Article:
As in life, death, I guess. Recoleta Cemetery is famous for its decadent monuments to those that have died. It’s almost entirely privately funded, and it shows. Many of Argentina’s most famous people have been buried here, including, funnily enough, Evita herself.2 Tall monuments line what can only be described as streets and streets of tombs, each one clearly trying to outdo the one that came before it. Recoleta is unlike anything I’ve ever seen before and absolutely worth a trip. There’s an iPhone app and several maps available for guiding viewers through the cemetery, but unless you’re well-versed in Argentine history, culture, and politics, most people will be completely unknown (at least they were to me). There’s no signage or anything explaining each tomb, though, so if you want a little context, going on one of the guided tours is your best bet. At the very least, grab a map and ask one of the guides to point you in the direction of Evita’s tomb.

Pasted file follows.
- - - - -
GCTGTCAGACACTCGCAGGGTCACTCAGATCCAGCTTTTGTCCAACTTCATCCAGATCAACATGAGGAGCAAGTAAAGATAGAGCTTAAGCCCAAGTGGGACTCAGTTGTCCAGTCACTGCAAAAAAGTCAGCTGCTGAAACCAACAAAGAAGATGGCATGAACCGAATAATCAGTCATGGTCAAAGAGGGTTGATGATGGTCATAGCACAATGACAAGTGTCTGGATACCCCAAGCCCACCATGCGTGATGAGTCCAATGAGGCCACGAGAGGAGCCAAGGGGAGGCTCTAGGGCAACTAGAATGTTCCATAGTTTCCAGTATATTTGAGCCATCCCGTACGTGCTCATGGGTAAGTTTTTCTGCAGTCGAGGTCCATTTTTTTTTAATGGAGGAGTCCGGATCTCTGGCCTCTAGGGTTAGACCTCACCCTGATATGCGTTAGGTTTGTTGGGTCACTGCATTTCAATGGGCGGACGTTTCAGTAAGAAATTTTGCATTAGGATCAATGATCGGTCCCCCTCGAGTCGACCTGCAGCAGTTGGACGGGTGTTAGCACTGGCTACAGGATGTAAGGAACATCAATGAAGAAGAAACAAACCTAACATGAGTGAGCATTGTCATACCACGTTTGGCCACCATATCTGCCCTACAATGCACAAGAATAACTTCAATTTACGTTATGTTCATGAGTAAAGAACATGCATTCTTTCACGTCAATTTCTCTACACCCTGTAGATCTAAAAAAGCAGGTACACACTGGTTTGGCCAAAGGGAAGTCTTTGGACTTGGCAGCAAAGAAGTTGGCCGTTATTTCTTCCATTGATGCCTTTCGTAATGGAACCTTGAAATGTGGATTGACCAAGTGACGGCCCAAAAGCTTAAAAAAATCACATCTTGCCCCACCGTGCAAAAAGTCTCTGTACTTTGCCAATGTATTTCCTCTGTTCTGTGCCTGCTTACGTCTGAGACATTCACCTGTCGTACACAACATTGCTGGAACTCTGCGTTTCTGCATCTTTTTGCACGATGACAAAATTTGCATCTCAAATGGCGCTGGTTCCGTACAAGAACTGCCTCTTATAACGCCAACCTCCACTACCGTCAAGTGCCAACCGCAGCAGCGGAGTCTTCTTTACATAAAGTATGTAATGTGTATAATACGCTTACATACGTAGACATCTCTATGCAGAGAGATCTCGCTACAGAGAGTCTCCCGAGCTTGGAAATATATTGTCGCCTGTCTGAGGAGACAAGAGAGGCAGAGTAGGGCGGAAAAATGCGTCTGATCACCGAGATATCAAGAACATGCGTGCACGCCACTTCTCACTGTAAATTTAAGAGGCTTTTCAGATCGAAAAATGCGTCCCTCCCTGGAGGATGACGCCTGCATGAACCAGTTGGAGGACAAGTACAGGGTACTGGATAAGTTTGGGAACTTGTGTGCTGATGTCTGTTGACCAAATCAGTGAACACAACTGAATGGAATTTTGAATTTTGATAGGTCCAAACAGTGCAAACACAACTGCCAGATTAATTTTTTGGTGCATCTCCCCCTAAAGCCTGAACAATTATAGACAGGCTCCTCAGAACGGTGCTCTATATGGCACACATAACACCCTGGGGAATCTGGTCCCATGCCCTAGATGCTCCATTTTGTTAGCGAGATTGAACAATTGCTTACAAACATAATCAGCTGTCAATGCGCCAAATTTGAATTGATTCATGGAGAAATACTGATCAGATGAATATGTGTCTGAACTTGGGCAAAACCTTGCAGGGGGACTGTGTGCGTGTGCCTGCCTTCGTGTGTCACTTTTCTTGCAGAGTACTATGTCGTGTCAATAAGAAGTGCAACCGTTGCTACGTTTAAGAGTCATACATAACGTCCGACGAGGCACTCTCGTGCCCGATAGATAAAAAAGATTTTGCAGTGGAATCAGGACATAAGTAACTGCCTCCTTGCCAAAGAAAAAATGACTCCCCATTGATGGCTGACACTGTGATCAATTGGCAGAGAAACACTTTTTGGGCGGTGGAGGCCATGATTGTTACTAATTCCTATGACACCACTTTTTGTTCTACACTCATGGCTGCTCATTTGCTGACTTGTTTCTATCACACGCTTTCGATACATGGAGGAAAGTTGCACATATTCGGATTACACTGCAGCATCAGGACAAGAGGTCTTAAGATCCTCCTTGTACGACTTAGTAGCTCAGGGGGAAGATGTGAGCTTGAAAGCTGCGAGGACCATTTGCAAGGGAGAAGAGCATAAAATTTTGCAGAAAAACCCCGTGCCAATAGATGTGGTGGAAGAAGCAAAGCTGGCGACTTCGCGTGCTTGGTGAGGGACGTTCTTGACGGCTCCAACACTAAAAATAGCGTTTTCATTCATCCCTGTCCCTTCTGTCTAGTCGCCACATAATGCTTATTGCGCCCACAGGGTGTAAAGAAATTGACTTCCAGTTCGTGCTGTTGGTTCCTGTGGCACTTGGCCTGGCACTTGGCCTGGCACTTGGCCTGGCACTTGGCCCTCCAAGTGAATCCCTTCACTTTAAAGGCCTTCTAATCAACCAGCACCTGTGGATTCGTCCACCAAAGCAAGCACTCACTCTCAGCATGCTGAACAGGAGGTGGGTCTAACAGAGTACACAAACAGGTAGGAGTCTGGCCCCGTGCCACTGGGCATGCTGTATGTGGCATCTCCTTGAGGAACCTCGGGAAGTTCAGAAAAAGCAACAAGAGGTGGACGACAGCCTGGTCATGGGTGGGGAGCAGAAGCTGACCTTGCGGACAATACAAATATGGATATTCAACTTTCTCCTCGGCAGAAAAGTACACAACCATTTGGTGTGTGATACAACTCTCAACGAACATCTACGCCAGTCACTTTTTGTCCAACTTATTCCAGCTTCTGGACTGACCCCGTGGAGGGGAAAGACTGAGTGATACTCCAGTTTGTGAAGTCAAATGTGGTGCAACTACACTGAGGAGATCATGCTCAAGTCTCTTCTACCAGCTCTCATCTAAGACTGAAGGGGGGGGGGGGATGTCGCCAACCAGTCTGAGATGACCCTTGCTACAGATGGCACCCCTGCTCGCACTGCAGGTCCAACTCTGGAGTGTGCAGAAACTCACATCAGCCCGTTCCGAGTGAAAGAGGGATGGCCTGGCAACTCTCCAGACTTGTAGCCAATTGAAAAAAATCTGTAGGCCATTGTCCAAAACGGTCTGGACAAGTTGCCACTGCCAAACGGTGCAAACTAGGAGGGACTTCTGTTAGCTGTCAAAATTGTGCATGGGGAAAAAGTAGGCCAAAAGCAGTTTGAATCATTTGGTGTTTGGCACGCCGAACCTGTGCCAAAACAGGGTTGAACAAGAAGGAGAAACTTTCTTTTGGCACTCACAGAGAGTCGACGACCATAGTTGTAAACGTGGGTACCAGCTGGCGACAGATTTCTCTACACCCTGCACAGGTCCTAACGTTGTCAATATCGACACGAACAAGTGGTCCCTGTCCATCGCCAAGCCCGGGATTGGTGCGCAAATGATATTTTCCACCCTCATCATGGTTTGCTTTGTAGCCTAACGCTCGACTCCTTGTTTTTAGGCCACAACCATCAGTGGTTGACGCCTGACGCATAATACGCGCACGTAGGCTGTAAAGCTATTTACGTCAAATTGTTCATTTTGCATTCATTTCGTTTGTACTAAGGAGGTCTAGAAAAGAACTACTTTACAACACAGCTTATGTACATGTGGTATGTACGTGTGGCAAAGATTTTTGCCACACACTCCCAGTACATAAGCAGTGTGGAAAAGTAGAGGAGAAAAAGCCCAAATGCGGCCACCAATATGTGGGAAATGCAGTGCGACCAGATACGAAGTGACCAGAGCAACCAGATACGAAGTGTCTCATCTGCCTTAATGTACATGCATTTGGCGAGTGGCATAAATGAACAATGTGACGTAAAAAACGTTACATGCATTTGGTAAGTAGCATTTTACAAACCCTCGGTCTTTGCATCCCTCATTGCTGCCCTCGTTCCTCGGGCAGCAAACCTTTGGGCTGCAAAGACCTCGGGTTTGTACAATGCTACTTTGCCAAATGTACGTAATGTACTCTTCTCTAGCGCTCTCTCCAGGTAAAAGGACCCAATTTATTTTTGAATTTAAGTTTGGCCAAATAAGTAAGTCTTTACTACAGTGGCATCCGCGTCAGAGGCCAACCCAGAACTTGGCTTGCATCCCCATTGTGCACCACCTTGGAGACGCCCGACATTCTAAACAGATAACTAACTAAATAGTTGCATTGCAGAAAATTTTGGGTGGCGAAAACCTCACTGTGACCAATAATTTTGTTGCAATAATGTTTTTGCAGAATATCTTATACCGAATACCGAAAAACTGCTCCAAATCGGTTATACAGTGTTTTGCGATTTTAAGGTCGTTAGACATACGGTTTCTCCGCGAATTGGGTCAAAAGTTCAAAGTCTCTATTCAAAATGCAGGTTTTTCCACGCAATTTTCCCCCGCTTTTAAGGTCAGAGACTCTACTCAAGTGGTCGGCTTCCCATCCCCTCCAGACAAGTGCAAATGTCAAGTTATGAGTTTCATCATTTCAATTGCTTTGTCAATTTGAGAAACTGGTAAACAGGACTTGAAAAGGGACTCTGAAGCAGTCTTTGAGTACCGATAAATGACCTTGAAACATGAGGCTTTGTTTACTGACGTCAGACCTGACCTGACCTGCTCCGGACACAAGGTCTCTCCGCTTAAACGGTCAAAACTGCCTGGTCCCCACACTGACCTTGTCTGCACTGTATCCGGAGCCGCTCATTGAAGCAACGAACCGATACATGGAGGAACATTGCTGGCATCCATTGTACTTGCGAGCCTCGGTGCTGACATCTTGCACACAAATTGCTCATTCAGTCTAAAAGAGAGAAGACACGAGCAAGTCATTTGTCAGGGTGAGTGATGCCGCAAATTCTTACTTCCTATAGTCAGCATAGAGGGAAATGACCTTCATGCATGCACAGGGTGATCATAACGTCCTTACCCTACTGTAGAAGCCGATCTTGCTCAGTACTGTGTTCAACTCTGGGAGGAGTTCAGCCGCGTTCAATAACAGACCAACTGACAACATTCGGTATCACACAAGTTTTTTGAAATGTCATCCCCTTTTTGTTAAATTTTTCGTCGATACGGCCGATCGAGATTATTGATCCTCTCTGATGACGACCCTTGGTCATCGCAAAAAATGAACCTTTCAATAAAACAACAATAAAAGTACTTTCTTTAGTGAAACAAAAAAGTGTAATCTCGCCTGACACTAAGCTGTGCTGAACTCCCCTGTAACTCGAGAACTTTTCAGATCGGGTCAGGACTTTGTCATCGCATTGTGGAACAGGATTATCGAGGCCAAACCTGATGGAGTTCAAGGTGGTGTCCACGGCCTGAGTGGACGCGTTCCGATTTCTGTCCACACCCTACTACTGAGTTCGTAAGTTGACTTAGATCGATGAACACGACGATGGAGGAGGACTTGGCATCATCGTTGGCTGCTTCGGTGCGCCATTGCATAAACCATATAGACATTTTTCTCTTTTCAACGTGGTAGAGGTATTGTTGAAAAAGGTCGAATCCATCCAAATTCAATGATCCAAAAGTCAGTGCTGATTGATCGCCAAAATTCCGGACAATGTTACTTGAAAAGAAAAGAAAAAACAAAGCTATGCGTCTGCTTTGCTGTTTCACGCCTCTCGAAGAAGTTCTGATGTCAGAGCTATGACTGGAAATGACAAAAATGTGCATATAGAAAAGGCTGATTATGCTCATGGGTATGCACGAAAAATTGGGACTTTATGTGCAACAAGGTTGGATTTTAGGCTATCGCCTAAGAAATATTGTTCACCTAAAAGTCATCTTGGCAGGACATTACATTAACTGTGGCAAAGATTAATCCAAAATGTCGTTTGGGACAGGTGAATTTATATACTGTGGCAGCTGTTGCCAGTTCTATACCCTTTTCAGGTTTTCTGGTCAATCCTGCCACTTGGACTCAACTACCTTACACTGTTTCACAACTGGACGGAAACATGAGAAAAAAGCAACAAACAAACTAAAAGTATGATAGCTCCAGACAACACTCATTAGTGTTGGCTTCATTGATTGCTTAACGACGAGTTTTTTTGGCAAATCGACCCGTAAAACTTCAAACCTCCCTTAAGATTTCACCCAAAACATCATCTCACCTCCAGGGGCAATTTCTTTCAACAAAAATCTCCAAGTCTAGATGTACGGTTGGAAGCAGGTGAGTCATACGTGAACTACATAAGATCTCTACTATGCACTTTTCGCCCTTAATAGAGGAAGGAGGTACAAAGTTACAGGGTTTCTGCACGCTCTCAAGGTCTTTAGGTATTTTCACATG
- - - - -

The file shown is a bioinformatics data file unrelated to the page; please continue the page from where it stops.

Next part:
La Brigada Parrilla
One of San Telmo (a Buenos Aires neighborhood) most famous steakhouses, La Brigada did not disappoint. We were treated to one of, if not the best steaks and bottles of wine I’ve ever had; it was so tender that the restaurant literally only provides a spoon to cut it with. I’m not much of a food critic, but trust me, go to this place. Prices were a bit higher than normal and more in line with what you’d see at a nice steakhouse in the U.S. We made a reservation before going, so it may be a good idea to do the same. As with most places that serve dinner in Argentina, the restaurant didn’t even open until 8pm (Those Argentines are a late-eating bunch).

El Tigre and Delta
I love going to cities, but going to the small towns outside of large places tends to be more my speed. El Tigre was about an hour train ride outside of Buenos Aires and was one of my favorite places I’ve had the opportunity walk around. (Mike and I repeatedly remarked it reminded us a lot of Napier, New Zealand.